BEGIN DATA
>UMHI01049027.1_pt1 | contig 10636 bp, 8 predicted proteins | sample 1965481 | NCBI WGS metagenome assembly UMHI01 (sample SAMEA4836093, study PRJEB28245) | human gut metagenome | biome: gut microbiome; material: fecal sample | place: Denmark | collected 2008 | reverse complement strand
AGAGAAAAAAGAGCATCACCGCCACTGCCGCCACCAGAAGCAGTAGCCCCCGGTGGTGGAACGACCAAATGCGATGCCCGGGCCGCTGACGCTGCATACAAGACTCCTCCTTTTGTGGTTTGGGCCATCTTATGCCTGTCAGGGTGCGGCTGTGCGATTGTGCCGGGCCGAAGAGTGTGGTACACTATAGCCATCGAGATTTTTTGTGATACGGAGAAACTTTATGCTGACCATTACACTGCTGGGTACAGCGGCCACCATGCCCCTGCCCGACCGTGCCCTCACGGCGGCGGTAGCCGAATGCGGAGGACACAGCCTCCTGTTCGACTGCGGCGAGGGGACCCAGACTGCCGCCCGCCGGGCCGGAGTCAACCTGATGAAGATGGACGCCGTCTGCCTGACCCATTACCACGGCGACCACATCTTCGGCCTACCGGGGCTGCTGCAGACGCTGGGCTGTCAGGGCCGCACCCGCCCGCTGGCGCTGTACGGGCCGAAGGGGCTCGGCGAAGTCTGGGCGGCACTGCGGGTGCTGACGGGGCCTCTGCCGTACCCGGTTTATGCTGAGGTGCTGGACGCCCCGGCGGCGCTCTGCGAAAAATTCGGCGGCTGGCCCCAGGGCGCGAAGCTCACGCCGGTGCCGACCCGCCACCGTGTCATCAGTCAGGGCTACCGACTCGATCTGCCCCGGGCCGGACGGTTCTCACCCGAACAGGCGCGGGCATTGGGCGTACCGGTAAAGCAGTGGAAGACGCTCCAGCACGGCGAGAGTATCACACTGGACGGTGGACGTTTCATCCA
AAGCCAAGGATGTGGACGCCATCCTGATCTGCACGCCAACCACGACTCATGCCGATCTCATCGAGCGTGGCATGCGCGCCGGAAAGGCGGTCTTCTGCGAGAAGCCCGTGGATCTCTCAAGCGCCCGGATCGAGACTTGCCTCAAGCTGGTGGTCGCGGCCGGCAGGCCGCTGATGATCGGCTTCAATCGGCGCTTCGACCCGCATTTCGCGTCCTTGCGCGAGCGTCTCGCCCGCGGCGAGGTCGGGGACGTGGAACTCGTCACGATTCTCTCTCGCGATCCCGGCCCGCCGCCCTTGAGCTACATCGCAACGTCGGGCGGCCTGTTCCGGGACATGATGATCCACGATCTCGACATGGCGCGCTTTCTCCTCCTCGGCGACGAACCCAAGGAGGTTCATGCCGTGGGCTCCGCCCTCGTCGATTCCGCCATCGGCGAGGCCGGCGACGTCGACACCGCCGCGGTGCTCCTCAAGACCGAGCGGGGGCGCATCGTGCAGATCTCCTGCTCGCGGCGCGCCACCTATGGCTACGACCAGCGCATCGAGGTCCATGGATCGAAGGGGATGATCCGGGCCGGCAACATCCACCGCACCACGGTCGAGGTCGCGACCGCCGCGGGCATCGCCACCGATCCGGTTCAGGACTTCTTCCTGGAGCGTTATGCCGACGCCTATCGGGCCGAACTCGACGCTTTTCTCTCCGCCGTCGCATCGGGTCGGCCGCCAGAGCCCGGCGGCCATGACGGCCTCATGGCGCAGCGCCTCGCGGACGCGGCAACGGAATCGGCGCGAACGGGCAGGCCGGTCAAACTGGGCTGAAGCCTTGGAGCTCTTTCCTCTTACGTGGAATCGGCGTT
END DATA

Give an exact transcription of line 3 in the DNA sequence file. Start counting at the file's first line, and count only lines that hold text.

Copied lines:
AAGCCAAGGATGTGGACGCCATCCTGATCTGCACGCCAACCACGACTCATGCCGATCTCATCGAGCGTGGCATGCGCGCCGGAAAGGCGGTCTTCTGCGAGAAGCCCGTGGATCTCTCAAGCGCCCGGATCGAGACTTGCCTCAAGCTGGTGGTCGCGGCCGGCAGGCCGCTGATGATCGGCTTCAATCGGCGCTTCGACCCGCATTTCGCGTCCTTGCGCGAGCGTCTCGCCCGCGGCGAGGTCGGGGACGTGGAACTCGTCACGATTCTCTCTCGCGATCCCGGCCCGCCGCCCTTGAGCTACATCGCAACGTCGGGCGGCCTGTTCCGGGACATGATGATCCACGATCTCGACATGGCGCGCTTTCTCCTCCTCGGCGACGAACCCAAGGAGGTTCATGCCGTGGGCTCCGCCCTCGTCGATTCCGCCATCGGCGAGGCCGGCGACGTCGACACCGCCGCGGTGCTCCTCAAGACCGAGCGGGGGCGCATCGTGCAGATCTCCTGCTCGCGGCGCGCCACCTATGGCTACGACCAGCGCATCGAGGTCCATGGATCGAAGGGGATGATCCGGGCCGGCAACATCCACCGCACCACGGTCGAGGTCGCGACCGCCGCGGGCATCGCCACCGATCCGGTTCAGGACTTCTTCCTGGAGCGTTATGCCGACGCCTATCGGGCCGAACTCGACGCTTTTCTCTCCGCCGTCGCATCGGGTCGGCCGCCAGAGCCCGGCGGCCATGACGGCCTCATGGCGCAGCGCCTCGCGGACGCGGCAACGGAATCGGCGCGAACGGGCAGGCCGGTCAAACTGGGCTGAAGCCTTGGAGCTCTTTCCTCTTACGTGGAATCGGCGTT